- Downgrade action: Fitch Ratings downgraded the credit rating of the US from AAA to AA+ owing to a worsening fiscal situation, increasing US government debt burden, and decreasing governance standards.
- Political uncertainty: This move is also a reflection of growing US political uncertainty. On the domestic front, voters will likely be less concerned about the downgrade per se, and more about the economic environment.
- Market reaction: Initially, US yields were relatively muted as Fitch’s downgrade justification did not include anything new to the original May announcement. But as markets pondered over the US government’s rising financing needs, the 10y yields rose. Going forward, we could see a return of the term premium on the longer dated US government debt, and some widening of credit spreads. However, we do not think investor behaviour would change, including that of institutional investors, because we do not see any impact on the collateral quality of US Treasuries.
- Investment implications: The ratings action points to a deteriorating fiscal situation, which will take longer to play out. But as the US dollar remains the number one reserve currency, foreign demand for Treasuries will remain, and we are unlikely to see a dramatic rise in yields in the near term. Longer term, this may weaken the US dollar’s position as a global reserve currency.
Fitch downgraded US credit rating on 1 August 2023
On 1 August, Fitch Ratings, one of the three main independent debt ratings agencies, downgraded US debt from an AAA rating to AA+ with a stable outlook. This action reflects the expected fiscal deterioration of the US over the next three years, a high and growing general government debt burden, and the erosion of governance relative to ‘AA’ and ‘AAA’ rated peers. None of these elements appear likely to change in the short term. Fitch Ratings (‘Fitch’) now joins S&P Global Ratings by assigning the US a rating of AA+; Moody's still maintains the US at its highest investment grade level of AAA, with a risk of downgrading its outlook to negative.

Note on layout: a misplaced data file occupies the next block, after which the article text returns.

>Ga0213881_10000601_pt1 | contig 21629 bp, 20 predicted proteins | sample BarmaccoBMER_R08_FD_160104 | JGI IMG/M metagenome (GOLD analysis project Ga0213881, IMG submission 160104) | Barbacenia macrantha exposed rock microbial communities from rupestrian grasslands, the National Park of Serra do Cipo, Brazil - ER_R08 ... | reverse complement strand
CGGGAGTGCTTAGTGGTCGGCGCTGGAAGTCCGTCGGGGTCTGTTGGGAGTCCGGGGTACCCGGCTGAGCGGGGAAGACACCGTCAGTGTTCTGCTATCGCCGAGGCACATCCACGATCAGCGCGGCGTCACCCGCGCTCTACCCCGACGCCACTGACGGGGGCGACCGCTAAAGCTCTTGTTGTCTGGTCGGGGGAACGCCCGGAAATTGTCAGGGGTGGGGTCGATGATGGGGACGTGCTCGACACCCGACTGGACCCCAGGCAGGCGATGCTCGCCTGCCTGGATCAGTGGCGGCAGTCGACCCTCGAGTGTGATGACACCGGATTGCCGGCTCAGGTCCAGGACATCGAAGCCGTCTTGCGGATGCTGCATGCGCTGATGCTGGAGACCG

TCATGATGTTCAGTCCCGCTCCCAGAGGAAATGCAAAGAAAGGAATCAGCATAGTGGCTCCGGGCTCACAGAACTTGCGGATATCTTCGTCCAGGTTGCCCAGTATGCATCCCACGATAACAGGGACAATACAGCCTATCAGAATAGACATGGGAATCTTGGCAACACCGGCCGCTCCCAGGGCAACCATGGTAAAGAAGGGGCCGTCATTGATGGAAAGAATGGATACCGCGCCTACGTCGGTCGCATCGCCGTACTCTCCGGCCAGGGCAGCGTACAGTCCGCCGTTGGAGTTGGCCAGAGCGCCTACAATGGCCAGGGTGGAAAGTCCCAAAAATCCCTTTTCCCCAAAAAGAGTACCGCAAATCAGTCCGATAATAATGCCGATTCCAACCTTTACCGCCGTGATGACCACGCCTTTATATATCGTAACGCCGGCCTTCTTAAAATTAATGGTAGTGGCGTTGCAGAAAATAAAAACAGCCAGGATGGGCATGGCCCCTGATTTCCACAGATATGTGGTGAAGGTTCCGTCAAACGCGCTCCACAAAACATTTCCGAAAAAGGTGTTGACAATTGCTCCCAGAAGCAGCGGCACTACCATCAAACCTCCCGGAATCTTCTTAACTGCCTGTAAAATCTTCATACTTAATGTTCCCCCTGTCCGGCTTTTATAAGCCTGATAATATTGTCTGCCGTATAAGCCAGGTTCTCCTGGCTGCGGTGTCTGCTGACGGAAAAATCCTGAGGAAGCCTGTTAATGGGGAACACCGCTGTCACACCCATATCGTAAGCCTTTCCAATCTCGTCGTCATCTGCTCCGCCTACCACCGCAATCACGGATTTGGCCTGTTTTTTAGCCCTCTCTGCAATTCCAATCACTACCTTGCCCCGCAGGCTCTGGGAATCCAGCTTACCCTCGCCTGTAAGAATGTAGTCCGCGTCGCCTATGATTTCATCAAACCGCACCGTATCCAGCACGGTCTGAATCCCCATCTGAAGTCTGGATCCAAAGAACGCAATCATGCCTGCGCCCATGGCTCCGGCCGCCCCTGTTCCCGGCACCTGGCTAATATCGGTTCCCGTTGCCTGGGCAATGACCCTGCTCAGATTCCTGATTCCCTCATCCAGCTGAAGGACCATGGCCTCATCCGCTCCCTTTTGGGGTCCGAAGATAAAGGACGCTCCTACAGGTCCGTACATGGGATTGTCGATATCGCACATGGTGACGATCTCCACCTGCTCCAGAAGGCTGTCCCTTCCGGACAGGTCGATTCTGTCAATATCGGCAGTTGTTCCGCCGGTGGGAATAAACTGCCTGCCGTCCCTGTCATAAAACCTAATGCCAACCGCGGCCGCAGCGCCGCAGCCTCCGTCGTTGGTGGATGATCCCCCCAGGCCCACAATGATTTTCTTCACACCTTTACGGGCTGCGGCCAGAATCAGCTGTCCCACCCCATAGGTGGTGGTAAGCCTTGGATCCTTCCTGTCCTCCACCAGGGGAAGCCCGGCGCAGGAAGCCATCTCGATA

What are the main reasons behind this downgrade?
Declining governance standards, relative to peers, rising government debt and deficit contributed to this ratings downgrade.
Erosion of governance - Fitch cited the US’ complex budget and debt limit process, which has become increasingly mired in US political partisanship and last-minute resolutions, eroding confidence in fiscal management. This stands in stark contrast with other AAA- and AA-rated issuers, which tend to have a stronger fiscal framework. The agency also cited the absence of a firm plan to keep the Social Security and Medicare programs solvent.
Rising general government deficit - Fitch forecasts the US budget deficit to rise from 3.7% of gross domestic product (GDP) in 2022 to 6.3% in 2023, reflecting weaker federal revenues and higher spending, as well as rising debt servicing costs. It expects the general government deficit to increase to 6.6% of GDP in 2024, down from a surplus of 0.2% of GDP in 2022. Furthermore, it expects this gap to widen to 6.9% of GDP in 2025, driven by weak 2024 GDP growth, a higher interest burden and expected wider state and local government deficits of 1.2% of GDP in 2024-2025.